Dating to the beginning of the cycle, 2012 has unfolded so far as a grinding, joyless slog, falling short in every respect of the larger-than-life personalities and debates of the 2008 campaign. – The 2012 campaign is the smallest ever
THE PRESIDENTIAL ELECTION year is unfolding pretty much how it deserves to and an article today in Politico pegs it perfectly. This election cycle reveals the paucity of inspiration in our politics today. Nothing big, incremental band-aids and gimmicks, no long-term strategy or inspirational goals, with negativity, surliness and rude insults to mark what leadership looks like today.
Mitt Romney won’t say a word about what he’d actually do as president, because he’s afraid of scaring voters.
Barack Obama is attempting to continue to excite the traditional Democratic base, but has no larger vision for the country.
Meanwhile, the American public watch the spectacle and get barraged by negative ads from both sides, something that always depresses the vote, especially among single women.
Whether you’re a Democrat or a Republican, neither leader representing the big two parties is revealing a burning joy and sense of purpose to his candidacy.
“For the first time in my memory, we have a presidential race in which neither one of these candidates really likes to campaign,” added Dan Rather, the longtime national news anchor who now hosts HDNet’s “Dan Rather Reports.” “They’re not naturals like a Ronald Reagan or a Bill Clinton. I can’t remember a race in my lifetime when you had candidates in both parties who didn’t really like to campaign.”
[...] “You have not just a 24-hour news cycle but a deadline every nanosecond. … So much of the reporting focuses on who said what in the last five minutes and who said what in response to that,” he explained, musing that the tenor of the race could change after Labor Day. “I think reporters, together with the inaccessibility of candidates, get caught up in a kind of ennui, if you will — it’s probably the only French word you’ll ever hear me use — and we are only in June.”
As for enthusiasm for this year’s election, it’s non-existent when you talk to hard core activists. It replicates the lack of enthusiasm most American voters have for their own party, regardless of which of the big two it is.
“The campaign also feels old already, even though it’s early in the general election,” McKinnon added. “Usually there’s more suspense, excitement, buildup and lofty feeling to the beginning of the campaigns. But I sense that voters and the press feel like the thrill is already gone and they are settling for a long, suffering campaign.”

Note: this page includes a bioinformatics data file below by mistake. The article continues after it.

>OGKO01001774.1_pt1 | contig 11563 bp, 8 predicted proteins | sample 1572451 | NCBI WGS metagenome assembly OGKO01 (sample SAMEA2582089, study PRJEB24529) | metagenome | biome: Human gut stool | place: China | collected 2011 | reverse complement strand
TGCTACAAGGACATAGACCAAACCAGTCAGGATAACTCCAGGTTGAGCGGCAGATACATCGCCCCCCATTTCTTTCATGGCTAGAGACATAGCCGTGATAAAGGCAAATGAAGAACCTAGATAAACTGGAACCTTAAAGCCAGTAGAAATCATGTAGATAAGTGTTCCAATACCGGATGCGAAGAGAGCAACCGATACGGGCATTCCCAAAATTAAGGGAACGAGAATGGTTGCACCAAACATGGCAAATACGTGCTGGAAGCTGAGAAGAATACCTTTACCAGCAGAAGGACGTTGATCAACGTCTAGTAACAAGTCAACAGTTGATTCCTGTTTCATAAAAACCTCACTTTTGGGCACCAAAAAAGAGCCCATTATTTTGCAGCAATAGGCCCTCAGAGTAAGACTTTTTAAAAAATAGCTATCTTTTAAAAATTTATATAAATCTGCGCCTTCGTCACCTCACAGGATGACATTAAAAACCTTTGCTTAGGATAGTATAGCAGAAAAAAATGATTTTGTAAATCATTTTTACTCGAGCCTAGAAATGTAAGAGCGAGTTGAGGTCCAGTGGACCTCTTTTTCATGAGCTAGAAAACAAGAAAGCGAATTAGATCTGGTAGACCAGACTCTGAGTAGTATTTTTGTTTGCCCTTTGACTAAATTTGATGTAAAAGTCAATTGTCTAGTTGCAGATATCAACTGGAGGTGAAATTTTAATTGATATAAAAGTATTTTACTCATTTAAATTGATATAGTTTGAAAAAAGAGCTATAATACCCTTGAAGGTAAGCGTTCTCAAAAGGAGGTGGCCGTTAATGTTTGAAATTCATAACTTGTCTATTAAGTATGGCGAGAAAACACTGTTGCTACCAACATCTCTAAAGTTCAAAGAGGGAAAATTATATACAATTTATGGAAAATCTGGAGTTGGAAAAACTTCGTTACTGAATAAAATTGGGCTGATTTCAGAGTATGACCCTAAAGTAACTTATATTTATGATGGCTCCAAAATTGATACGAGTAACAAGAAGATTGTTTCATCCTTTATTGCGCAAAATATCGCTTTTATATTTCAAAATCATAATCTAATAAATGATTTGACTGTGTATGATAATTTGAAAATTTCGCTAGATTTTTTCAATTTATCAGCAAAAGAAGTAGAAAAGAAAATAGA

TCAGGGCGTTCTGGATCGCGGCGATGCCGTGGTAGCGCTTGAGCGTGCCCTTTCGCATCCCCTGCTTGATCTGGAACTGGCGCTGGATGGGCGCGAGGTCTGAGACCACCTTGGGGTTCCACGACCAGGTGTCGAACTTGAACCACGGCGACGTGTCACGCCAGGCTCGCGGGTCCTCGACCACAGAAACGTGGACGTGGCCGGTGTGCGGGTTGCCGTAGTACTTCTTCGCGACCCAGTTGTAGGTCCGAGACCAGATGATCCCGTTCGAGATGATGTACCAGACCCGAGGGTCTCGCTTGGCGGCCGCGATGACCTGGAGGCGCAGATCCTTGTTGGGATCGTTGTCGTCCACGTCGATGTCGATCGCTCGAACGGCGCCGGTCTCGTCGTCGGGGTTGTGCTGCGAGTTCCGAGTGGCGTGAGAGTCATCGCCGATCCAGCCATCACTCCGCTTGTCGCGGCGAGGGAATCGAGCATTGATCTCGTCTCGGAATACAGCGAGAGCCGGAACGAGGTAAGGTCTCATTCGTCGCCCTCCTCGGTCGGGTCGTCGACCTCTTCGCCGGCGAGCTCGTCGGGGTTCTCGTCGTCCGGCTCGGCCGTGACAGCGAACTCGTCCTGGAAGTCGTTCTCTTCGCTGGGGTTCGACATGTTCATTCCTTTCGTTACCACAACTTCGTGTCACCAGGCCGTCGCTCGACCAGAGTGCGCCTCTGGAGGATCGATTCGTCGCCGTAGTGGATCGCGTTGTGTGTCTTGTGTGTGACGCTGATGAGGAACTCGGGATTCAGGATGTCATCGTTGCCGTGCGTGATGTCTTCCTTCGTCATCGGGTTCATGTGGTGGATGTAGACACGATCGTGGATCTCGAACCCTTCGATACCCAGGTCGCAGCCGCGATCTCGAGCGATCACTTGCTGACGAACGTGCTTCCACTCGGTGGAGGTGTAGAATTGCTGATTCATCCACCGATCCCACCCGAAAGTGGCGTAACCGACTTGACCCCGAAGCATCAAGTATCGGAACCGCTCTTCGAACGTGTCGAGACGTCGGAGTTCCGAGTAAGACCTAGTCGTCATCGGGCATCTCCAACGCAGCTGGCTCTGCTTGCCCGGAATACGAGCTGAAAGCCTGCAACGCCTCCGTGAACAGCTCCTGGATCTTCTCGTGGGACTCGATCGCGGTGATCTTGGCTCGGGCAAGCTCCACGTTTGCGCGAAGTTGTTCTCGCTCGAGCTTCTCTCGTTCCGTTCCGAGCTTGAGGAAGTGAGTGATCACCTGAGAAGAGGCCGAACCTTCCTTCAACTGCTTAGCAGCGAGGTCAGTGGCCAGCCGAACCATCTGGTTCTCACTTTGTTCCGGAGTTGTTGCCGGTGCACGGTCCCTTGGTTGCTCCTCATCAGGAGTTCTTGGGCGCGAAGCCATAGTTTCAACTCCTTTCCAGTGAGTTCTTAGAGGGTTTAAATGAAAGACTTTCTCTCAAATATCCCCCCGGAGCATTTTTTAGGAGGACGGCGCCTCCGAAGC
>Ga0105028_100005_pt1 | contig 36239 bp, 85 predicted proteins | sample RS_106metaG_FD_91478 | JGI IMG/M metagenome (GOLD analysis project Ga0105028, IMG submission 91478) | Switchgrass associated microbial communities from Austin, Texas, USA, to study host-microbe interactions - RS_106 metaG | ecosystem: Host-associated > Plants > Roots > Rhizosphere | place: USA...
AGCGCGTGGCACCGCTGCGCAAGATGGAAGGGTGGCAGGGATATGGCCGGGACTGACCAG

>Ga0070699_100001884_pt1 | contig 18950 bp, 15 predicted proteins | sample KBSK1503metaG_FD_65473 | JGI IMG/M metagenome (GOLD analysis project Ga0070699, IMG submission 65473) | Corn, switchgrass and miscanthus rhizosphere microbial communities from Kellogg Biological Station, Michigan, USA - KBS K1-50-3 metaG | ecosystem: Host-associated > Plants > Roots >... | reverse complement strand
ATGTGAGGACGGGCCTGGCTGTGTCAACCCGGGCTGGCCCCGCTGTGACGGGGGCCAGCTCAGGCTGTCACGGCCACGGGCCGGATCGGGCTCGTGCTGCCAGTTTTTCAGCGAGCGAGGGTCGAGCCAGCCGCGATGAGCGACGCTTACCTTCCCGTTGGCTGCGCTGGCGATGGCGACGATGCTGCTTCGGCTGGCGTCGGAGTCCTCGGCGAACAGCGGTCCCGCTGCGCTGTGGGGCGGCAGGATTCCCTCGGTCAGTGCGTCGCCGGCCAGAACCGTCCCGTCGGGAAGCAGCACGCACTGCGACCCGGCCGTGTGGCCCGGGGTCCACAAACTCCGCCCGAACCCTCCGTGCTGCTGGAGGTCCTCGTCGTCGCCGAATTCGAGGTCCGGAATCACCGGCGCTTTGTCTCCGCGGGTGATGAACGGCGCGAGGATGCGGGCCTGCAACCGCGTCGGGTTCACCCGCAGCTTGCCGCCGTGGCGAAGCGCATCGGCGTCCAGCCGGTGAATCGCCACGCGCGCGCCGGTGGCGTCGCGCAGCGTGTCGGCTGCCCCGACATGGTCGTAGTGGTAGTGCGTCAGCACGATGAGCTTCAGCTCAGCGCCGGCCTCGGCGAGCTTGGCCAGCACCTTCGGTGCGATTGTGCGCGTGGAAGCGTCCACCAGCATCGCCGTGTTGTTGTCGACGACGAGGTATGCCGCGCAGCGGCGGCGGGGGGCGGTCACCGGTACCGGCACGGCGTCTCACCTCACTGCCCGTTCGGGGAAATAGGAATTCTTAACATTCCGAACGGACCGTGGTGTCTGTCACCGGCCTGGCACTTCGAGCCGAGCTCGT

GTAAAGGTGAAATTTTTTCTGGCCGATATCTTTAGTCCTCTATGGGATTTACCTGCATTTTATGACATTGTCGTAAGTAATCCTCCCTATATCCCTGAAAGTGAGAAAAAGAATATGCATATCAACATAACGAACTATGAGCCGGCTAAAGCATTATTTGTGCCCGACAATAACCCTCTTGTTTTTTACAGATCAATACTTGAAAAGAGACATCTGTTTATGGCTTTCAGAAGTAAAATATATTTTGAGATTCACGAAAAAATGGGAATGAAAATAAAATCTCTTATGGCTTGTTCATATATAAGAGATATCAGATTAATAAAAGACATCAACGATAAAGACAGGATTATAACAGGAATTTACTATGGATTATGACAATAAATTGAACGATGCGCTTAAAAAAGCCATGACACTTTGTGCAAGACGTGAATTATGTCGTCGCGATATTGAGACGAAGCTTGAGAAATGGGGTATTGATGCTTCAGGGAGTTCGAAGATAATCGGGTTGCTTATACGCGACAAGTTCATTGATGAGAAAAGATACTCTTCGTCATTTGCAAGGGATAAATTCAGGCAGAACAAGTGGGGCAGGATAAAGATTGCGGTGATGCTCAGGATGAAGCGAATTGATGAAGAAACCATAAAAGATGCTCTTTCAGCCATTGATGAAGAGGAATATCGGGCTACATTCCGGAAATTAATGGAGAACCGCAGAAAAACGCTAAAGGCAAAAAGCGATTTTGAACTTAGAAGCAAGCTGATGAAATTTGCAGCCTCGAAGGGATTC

Charles Krauthammer agrees, also saying “neither party is fielding its best candidate, although it’s quite true that the parties rarely do.” That certainly applies to Republicans, but on the Democratic side there’s no one else in sight.
“There’s a kind of perfection of technique: war-room atmosphere; unprecedented abundance of polls; unprecedented funds to do polling, analysis, focus groups, etc. Technique has so far outrun substance that, in and of itself, it produces this tit-for-tat, ping-pong, almost hourly back-and-forth,” Krauthammer said. “The substance of this campaign remains basically the same as every campaign back to the Estates General of 1789. What these new techniques do to political campaigns is analogous to what the Internet and Twitter do to normal discourse: exponentially increase the ratio of speed to substance.”
The only thing that seems to excite Obama or Romney are fundraisers.
The campaign of 2012 is exactly what the American voter deserves for putting up with the buying of the presidency, because most are too lazy to take their citizenry seriously. With each passing year the American electorate has allowed there to be a bigger and bigger gap between them and the people they elect.
The Tea Party was a stab at responding to the situation on the Republican side.
Nobody on the progressive side has made a move. They’re evidently just hunky dory with the status quo, but then they’re side owns the presidency, with Pres. Obama making executive decisions that appease progressives, even if there is nothing being done by the President that offers a vision for the future and a plan to make America the economic engine it once was, that is, beyond consumption.
In fact, both the Democratic and Republican parties have embraced tax cuts and the “grand bargain” as solutions, bringing the big two closer and closer to one another, except on issues where the executive order has become king. Nobody is talking about energy independence and a national movement to connect all cities with high speech rails and trains to change our energy challenges. Nobody is talking about reinvesting in American infrastructure.
The biggest thing missing is risk and challenge. John F. Kennedy risked a lot by challenging our nation to go to the moon. Our politicians today won’t take a risk or dare to challenge us in any meaningful way unless they first run a poll. Because of this there is no hope of us all coming together to do anything that would benefit the common purpose of this country and lift everyone up together in one voice.